Klich’s book also includes a study by the psychologist Leonid Tsoy about violence at the PNI. The paper details well-known patterns of misconduct and abuse at the institutions, ranging from cell phone bans and limited possibilities to receive visits, to lack of care, to physical violence. A passage tells of a woman in her 70s who was bedridden and had not been outside the institution for 20 years. It also describes how patients with reduced mobility are often housed on the upper floors and cannot leave the ward themselves. Perhaps their beds do not fit in the elevator, or the elevator is simply broken. In the event of a fire, chances of survival are slim. It is a shocking read, which most of all leaves me with a feeling of immense waste – how can human lives be squandered like this?
Here, the photographs provide a counterpoint. There is a tendency in certain styles of photojournalism to reduce faces and bodies to signs of suffering. Klich’s images are a corrective to those kinds of simplifications; the photographs remind us that people are always more than their predicament. Despite their ostensible inertia, the images are full with life. One of the most obvious portraits in the exhibition is of a man sitting at a table. In front of him is a lighter and a pen. His gaze is alert, and directed to one side of the photographer. The image has incredible colours, the blue work shirt and the man’s complexion and white hair almost glow against the dull green background of the room. I want to know what he’s thinking.
The exhibition’s main themes of home and the right to a life of one’s own are fleshed out and given a soundtrack in the two video works that are shown in a dark room in the middle of the exhibition space. Homes (2021) shows animations of small houses made of paper by Alexei Sakhnov, a patient at a PNI. Here they appear as ghosts of lost homes. In the same room, the film Voices (2021) shows patients looking out the windows, to a soundtrack that can be described as a cacophonous yet quiet chorus. When Klich, through an interpreter, tried to talk to the residents of the institutions, to find out things about their past, they would often only answer in single sentences. Eventually, he asked them to sing instead. He recorded these individual responses and had the artist Dror Feiler edit the voices into a choir. After having seen all the silent photographs, we are inundated by voices. The result in the exhibition is striking.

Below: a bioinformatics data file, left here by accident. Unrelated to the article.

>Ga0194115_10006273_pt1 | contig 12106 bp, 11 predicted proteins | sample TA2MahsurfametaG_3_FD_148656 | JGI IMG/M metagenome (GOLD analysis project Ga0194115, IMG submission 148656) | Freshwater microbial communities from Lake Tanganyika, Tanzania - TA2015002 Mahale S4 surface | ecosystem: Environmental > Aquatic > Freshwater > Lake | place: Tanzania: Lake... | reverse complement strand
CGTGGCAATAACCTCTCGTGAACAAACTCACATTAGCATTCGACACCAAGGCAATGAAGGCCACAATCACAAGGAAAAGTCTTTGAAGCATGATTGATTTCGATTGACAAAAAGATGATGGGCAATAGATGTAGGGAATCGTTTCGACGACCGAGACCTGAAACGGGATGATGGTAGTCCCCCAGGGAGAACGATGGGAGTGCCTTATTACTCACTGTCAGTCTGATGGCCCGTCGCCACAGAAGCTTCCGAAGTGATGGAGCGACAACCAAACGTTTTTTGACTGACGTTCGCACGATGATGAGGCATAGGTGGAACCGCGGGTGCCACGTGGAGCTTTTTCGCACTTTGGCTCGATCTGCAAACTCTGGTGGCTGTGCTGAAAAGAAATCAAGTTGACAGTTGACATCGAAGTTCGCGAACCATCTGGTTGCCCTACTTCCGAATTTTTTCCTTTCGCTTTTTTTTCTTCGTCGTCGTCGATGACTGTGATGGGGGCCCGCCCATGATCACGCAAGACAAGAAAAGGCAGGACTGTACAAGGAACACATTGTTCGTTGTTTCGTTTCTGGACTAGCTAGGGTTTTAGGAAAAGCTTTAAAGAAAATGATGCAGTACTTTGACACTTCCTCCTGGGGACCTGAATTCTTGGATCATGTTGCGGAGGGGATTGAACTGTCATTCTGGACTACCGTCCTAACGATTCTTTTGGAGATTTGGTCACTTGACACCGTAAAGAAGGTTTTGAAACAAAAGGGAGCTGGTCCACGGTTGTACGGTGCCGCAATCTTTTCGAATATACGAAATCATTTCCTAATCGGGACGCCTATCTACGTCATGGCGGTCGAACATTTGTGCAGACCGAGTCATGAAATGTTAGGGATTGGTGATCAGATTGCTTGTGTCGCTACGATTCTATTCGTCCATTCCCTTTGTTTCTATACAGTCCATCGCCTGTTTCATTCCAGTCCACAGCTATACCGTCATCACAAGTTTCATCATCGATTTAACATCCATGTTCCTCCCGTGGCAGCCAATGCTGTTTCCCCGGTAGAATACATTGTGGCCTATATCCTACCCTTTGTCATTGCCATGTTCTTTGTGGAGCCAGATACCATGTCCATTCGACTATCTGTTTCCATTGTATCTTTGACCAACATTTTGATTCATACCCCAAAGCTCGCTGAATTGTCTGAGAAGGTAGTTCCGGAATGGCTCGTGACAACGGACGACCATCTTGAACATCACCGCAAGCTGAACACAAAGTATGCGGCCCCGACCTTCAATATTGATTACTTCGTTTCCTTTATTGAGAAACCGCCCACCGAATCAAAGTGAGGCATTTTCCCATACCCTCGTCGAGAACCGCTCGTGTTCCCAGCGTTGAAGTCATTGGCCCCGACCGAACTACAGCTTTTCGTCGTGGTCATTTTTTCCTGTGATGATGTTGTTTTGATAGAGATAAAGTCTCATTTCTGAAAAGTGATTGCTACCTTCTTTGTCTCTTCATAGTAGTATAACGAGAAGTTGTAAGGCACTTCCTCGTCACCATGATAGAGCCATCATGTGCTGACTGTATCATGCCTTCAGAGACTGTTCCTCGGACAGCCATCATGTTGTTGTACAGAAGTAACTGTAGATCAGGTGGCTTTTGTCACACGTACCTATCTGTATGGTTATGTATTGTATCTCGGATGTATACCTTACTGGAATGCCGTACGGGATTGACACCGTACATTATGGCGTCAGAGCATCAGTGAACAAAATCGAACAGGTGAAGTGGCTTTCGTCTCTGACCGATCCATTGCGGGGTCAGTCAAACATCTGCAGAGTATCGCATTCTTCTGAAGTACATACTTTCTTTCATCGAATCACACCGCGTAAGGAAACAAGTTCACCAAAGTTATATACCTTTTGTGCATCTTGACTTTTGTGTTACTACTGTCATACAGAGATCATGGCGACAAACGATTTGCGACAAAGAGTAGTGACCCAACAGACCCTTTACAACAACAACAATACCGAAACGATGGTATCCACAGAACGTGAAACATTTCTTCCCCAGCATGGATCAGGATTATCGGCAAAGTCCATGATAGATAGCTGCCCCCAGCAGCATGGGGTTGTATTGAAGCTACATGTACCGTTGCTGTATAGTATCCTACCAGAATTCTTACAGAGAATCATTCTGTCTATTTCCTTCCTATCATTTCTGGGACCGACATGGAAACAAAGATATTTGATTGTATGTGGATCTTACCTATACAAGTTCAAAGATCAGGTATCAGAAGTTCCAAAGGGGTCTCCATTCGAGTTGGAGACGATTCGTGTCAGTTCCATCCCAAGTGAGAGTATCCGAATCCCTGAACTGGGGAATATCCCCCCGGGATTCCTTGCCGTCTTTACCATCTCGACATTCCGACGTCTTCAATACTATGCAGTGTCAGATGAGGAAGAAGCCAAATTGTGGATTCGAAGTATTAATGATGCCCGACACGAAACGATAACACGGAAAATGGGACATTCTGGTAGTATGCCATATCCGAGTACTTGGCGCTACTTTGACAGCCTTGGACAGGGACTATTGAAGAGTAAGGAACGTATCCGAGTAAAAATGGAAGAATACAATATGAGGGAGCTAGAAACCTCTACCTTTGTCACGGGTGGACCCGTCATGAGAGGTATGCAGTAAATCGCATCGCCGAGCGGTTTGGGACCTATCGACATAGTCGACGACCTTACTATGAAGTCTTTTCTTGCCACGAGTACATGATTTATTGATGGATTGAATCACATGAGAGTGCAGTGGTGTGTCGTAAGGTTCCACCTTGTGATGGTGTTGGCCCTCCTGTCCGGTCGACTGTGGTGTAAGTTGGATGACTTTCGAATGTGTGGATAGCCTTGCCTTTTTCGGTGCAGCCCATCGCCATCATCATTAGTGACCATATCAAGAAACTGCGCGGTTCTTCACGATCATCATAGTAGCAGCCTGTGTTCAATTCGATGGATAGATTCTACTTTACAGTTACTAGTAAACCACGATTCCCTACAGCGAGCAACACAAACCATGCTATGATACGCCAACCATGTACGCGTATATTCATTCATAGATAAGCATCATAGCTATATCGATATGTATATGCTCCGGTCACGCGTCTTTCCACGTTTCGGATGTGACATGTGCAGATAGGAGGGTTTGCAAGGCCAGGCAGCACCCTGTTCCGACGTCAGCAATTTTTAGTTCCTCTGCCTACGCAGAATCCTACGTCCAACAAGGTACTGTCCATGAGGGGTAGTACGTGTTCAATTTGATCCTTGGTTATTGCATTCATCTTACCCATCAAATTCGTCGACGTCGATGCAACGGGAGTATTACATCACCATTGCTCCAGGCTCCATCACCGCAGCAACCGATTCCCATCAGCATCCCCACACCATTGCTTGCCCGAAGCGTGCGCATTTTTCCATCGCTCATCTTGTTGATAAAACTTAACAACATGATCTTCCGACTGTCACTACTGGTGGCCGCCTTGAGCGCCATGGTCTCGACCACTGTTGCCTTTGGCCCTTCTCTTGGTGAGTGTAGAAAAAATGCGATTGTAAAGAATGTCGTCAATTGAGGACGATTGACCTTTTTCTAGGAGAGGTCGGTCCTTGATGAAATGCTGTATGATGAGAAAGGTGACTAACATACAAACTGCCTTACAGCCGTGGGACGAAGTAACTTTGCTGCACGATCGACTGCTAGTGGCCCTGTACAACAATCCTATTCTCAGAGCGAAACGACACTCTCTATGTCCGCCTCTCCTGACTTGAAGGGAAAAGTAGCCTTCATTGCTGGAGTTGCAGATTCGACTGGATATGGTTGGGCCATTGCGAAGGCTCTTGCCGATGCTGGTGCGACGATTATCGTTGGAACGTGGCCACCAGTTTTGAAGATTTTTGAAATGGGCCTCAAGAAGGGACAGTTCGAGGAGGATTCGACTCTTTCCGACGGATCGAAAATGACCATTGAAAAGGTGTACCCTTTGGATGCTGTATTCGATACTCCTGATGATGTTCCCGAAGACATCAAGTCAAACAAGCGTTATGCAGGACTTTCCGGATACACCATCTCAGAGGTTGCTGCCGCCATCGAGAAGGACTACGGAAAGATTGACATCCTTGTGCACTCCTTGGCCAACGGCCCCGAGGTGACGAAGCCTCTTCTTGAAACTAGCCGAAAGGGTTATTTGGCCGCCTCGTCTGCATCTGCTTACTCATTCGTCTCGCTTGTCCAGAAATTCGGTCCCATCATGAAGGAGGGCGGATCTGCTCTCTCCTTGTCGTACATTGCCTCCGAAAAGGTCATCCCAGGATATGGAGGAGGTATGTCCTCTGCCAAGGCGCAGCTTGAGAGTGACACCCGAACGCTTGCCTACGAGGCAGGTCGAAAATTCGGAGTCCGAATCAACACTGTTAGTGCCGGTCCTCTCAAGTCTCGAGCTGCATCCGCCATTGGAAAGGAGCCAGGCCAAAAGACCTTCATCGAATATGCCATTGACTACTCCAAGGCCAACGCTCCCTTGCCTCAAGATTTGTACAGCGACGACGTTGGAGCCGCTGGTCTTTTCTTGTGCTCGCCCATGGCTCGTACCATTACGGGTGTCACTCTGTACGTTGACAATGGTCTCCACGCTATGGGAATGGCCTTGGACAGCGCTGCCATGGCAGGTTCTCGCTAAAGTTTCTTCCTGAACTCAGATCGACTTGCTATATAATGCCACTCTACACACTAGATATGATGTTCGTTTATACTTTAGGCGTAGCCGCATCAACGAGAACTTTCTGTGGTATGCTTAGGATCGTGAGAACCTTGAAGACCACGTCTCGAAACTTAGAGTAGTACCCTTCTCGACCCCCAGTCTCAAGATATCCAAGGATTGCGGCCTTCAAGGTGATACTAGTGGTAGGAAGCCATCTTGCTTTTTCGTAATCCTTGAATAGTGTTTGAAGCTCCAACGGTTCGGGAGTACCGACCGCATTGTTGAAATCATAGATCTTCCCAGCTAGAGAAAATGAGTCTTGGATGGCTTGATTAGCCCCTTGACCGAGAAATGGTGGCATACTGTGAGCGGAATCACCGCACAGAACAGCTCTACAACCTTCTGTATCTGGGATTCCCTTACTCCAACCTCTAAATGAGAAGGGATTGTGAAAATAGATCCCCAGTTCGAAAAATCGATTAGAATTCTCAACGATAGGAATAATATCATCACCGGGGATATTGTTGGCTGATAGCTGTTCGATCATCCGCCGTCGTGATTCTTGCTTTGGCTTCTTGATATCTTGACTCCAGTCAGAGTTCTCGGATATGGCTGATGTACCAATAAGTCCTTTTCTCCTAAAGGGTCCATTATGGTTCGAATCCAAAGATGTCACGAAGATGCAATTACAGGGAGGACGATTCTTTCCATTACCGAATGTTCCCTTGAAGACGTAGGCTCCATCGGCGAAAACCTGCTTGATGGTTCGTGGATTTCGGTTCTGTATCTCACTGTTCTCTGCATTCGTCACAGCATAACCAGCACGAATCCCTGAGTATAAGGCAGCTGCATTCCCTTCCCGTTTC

It is liberating to experience a form of documentary photography that so clearly distances itself from the macho ideal of the lone photographer collecting definitive photos almost like a hunter gathers his trophies. My favourite in the exhibition, which is also the most melancholy of the images, is of a young man lying with his face buried in a pillow. Three photographs are tacked to the wall above his bed, ostensibly old family pictures. They are one of the few reminders in Klich’s series of time passing and the outside world.
What makes this picture so good is precisely those photographs in the background, someone else’s pictures, which in turn echoes the project’s overall humility and collaborative ethos. “I always collaborate, simply because I don’t know everything,” Klich said at the symposium. The exhibition acknowledges the inadequacy of the photographer and the single image, while at the same time testifying to their brilliance. That’s quite an achievement.
© Kent Klich. All rights reserved.